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The Value Of A Truly Modular “Clean In Place” System

Improving overall manufacturing process efficiency is not limited to the tasks and methods used to make the products; important opportunities also exist in the clean in place process (CIP). CIP is a factor that directly impacts the utilization of the plant equipment, as well as the unit cost and quality. A modular CIP system fosters more innovation by providing the process owner the ability to pilot solutions with minimal effort. A properly designed CIP system will not only allow the owner to optimize the execution of the cleaning procedures, but it will also reduce the costs associated with cleaning solutions, water and energy.

Typically, CIP systems are commissioned and their procedures are seldom changed. This is due in part to the rigid logic that provide the process owners very little flexibility to improve the procedures, programs are created to perform tasks such as the pre-rinse, detergent(s) wash, and a final rinse, etc. The process owners find themselves limited to changing recipe values (parameters) and are not given the flexibility to optimize the procedures. If a change needs to be made it may require the intervention of an engineering group to gather requirements, make and test the changes, then release these changes to the process owners. Often, improvements don’t happen because of the time and resources required to make such changes.

The key to allowing the plant to improve the cleaning process is to provide a truly modular CIP system that allows the process owner to configure procedures based on the capabilities of the equipment instead of coded routines.

ISA S88 provides guidelines for the design and specifications of batch control systems. The capabilities of the equipment are exposed to the recipe authors and these capabilities are captured in what is defined as the equipment model. These capabilities are then programed as sub routines (Phases) that can be called upon to be executed at any time.

A procedural model (Recipe) provides the recipe author the granularity that allows the author to define tasks to be performed as well as their triggering conditions. This recipe authoring flexibility empowers the process owners to quickly author new procedures that reflect the current best approach, these can be tested without requiring programing and revalidation of code.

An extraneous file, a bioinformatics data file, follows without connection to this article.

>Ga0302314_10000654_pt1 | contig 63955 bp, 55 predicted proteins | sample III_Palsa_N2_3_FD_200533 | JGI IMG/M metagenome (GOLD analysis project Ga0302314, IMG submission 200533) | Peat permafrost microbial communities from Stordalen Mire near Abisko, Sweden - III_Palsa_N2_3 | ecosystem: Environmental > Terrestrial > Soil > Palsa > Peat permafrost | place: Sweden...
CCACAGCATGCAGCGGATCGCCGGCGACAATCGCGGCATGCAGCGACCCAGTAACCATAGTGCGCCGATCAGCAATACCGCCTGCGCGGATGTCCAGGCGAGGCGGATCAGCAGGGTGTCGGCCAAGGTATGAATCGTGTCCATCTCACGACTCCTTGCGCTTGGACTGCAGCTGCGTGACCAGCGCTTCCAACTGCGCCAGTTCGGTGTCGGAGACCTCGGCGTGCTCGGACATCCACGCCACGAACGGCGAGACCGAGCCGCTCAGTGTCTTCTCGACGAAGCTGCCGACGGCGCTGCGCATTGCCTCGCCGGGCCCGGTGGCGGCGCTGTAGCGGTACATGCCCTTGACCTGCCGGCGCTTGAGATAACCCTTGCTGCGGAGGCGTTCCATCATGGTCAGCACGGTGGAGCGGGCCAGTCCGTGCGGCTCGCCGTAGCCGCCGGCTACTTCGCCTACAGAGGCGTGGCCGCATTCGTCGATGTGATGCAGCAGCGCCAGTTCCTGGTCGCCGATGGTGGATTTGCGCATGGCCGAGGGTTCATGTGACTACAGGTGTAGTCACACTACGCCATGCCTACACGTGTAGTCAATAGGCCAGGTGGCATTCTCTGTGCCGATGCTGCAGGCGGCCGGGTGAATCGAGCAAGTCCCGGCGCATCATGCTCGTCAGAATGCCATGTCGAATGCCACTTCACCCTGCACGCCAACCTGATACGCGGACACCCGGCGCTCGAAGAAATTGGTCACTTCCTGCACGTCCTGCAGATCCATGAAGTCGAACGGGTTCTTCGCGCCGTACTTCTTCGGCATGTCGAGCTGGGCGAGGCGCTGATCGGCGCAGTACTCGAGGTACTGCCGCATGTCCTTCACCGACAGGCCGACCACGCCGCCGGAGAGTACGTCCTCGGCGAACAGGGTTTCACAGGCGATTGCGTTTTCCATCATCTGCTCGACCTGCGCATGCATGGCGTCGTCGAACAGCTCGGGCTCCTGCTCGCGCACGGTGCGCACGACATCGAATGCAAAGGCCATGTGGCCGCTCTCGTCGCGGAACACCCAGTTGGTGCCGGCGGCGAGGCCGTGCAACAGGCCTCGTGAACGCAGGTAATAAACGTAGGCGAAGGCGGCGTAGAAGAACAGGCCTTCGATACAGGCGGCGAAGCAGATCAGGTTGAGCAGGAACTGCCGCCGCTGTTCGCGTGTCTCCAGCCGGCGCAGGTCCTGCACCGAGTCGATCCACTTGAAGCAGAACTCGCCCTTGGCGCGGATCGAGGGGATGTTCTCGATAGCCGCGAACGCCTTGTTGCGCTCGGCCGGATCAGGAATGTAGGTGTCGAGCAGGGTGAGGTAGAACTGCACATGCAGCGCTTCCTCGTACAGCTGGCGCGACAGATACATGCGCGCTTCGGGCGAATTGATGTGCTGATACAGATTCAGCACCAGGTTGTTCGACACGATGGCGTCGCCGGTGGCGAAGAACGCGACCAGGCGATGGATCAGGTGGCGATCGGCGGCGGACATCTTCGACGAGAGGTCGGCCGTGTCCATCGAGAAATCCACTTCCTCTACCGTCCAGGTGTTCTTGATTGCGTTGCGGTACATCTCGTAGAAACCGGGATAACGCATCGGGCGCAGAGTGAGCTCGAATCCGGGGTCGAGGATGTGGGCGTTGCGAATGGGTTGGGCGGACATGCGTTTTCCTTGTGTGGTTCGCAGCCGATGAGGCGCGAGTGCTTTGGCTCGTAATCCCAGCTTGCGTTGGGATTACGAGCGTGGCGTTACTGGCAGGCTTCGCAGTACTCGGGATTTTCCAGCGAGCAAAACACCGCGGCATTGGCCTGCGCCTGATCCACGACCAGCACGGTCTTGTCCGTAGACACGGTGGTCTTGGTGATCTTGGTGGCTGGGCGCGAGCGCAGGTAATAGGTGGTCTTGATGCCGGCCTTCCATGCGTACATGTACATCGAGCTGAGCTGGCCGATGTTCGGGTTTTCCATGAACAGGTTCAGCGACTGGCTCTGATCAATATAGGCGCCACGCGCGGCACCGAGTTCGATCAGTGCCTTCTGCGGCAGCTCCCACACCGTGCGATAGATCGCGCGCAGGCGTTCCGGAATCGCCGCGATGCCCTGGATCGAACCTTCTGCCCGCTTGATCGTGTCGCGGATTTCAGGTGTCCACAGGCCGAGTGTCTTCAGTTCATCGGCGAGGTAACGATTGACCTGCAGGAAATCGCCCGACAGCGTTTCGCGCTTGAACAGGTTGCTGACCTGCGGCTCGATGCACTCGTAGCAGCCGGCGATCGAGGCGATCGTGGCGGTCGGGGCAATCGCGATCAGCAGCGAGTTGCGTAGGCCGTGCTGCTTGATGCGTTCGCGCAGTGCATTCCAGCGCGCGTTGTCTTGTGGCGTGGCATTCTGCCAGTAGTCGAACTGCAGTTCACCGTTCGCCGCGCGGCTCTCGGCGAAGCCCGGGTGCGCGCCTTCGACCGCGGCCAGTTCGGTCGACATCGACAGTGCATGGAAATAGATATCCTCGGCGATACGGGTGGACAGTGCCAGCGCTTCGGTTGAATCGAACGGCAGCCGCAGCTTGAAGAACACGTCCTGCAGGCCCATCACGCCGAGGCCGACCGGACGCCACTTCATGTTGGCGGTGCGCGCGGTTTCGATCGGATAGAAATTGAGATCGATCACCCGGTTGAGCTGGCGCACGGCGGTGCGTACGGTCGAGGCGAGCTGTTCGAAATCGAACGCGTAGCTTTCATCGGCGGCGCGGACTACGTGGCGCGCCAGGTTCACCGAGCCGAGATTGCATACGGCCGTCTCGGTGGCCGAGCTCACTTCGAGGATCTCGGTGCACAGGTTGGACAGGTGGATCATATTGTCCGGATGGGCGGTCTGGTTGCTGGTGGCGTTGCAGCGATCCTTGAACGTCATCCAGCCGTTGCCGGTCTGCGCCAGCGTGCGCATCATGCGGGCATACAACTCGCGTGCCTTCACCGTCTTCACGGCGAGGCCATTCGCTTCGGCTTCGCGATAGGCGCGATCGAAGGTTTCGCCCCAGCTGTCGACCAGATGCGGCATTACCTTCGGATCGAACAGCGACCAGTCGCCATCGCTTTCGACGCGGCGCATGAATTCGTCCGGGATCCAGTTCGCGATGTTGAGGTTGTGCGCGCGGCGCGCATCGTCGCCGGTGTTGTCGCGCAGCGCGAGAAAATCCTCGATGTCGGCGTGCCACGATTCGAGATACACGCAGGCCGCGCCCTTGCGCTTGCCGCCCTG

Given the mathematical capabilities of modern automation controllers it is also possible to write equations that can be integrated over time to provide a cumulative cleaning factor, such concept is used for steam sterilization cycles (“F-sub-zero”). This method can be used to dynamically determine when the cleaning cycle is complete without having to follow the traditional method, a direct benefit should be the reduction of time, materials and energy required.

*A major food manufacturer initially reduced their total clean in place time by eight hours per week—creating far more efficiency.

Important opportunities to improve the overall manufacturing process efficiency exist in the clean in place process automation, key to this is a well-defined ISA S88 Equipment Model that provides a modular and flexible solution to the process owners.

ECS is a Control System Integrator’s Association (CSIA) certified control system integrator offering Total Process Automation—from your ERP solution to the end of your packaging line. We help customers solve real problems, making them more profitable. After more than three decades of hands-on process control system development, ECS has refined its ability to deliver high-value, agile, solutions at a fair price and within an amazing schedule.

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